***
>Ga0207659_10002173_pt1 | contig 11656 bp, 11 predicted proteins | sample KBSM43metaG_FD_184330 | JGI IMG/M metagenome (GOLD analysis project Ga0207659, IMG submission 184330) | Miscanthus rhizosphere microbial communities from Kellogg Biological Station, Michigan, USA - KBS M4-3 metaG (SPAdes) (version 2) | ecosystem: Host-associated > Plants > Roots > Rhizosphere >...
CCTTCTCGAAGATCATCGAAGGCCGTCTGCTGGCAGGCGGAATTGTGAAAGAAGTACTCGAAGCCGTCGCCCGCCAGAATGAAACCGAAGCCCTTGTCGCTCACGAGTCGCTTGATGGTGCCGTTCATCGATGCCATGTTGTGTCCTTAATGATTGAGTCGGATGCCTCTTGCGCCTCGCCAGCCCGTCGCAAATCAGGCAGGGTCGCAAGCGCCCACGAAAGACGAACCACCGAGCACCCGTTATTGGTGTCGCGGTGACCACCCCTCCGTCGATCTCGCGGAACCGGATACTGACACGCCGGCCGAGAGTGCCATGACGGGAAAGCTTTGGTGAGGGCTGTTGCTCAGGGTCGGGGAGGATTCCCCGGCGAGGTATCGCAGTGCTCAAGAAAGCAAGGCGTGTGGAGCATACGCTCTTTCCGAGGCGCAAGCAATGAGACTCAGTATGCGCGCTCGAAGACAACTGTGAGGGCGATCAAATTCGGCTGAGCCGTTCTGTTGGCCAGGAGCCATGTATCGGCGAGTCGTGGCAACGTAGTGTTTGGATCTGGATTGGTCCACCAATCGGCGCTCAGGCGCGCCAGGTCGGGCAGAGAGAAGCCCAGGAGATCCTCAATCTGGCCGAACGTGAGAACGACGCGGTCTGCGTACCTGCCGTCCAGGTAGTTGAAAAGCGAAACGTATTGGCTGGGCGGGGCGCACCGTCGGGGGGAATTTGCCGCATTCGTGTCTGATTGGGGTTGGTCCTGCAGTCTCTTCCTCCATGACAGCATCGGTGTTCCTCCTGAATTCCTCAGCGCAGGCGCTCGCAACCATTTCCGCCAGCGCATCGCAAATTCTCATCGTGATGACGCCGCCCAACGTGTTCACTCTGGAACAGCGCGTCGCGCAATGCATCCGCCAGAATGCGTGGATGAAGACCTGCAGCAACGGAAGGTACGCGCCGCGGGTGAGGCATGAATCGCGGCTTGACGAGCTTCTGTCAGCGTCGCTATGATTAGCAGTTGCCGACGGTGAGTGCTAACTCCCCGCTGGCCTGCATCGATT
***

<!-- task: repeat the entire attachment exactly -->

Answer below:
>Ga0207659_10002173_pt1 | contig 11656 bp, 11 predicted proteins | sample KBSM43metaG_FD_184330 | JGI IMG/M metagenome (GOLD analysis project Ga0207659, IMG submission 184330) | Miscanthus rhizosphere microbial communities from Kellogg Biological Station, Michigan, USA - KBS M4-3 metaG (SPAdes) (version 2) | ecosystem: Host-associated > Plants > Roots > Rhizosphere >...
CCTTCTCGAAGATCATCGAAGGCCGTCTGCTGGCAGGCGGAATTGTGAAAGAAGTACTCGAAGCCGTCGCCCGCCAGAATGAAACCGAAGCCCTTGTCGCTCACGAGTCGCTTGATGGTGCCGTTCATCGATGCCATGTTGTGTCCTTAATGATTGAGTCGGATGCCTCTTGCGCCTCGCCAGCCCGTCGCAAATCAGGCAGGGTCGCAAGCGCCCACGAAAGACGAACCACCGAGCACCCGTTATTGGTGTCGCGGTGACCACCCCTCCGTCGATCTCGCGGAACCGGATACTGACACGCCGGCCGAGAGTGCCATGACGGGAAAGCTTTGGTGAGGGCTGTTGCTCAGGGTCGGGGAGGATTCCCCGGCGAGGTATCGCAGTGCTCAAGAAAGCAAGGCGTGTGGAGCATACGCTCTTTCCGAGGCGCAAGCAATGAGACTCAGTATGCGCGCTCGAAGACAACTGTGAGGGCGATCAAATTCGGCTGAGCCGTTCTGTTGGCCAGGAGCCATGTATCGGCGAGTCGTGGCAACGTAGTGTTTGGATCTGGATTGGTCCACCAATCGGCGCTCAGGCGCGCCAGGTCGGGCAGAGAGAAGCCCAGGAGATCCTCAATCTGGCCGAACGTGAGAACGACGCGGTCTGCGTACCTGCCGTCCAGGTAGTTGAAAAGCGAAACGTATTGGCTGGGCGGGGCGCACCGTCGGGGGGAATTTGCCGCATTCGTGTCTGATTGGGGTTGGTCCTGCAGTCTCTTCCTCCATGACAGCATCGGTGTTCCTCCTGAATTCCTCAGCGCAGGCGCTCGCAACCATTTCCGCCAGCGCATCGCAAATTCTCATCGTGATGACGCCGCCCAACGTGTTCACTCTGGAACAGCGCGTCGCGCAATGCATCCGCCAGAATGCGTGGATGAAGACCTGCAGCAACGGAAGGTACGCGCCGCGGGTGAGGCATGAATCGCGGCTTGACGAGCTTCTGTCAGCGTCGCTATGATTAGCAGTTGCCGACGGTGAGTGCTAACTCCCCGCTGGCCTGCATCGATT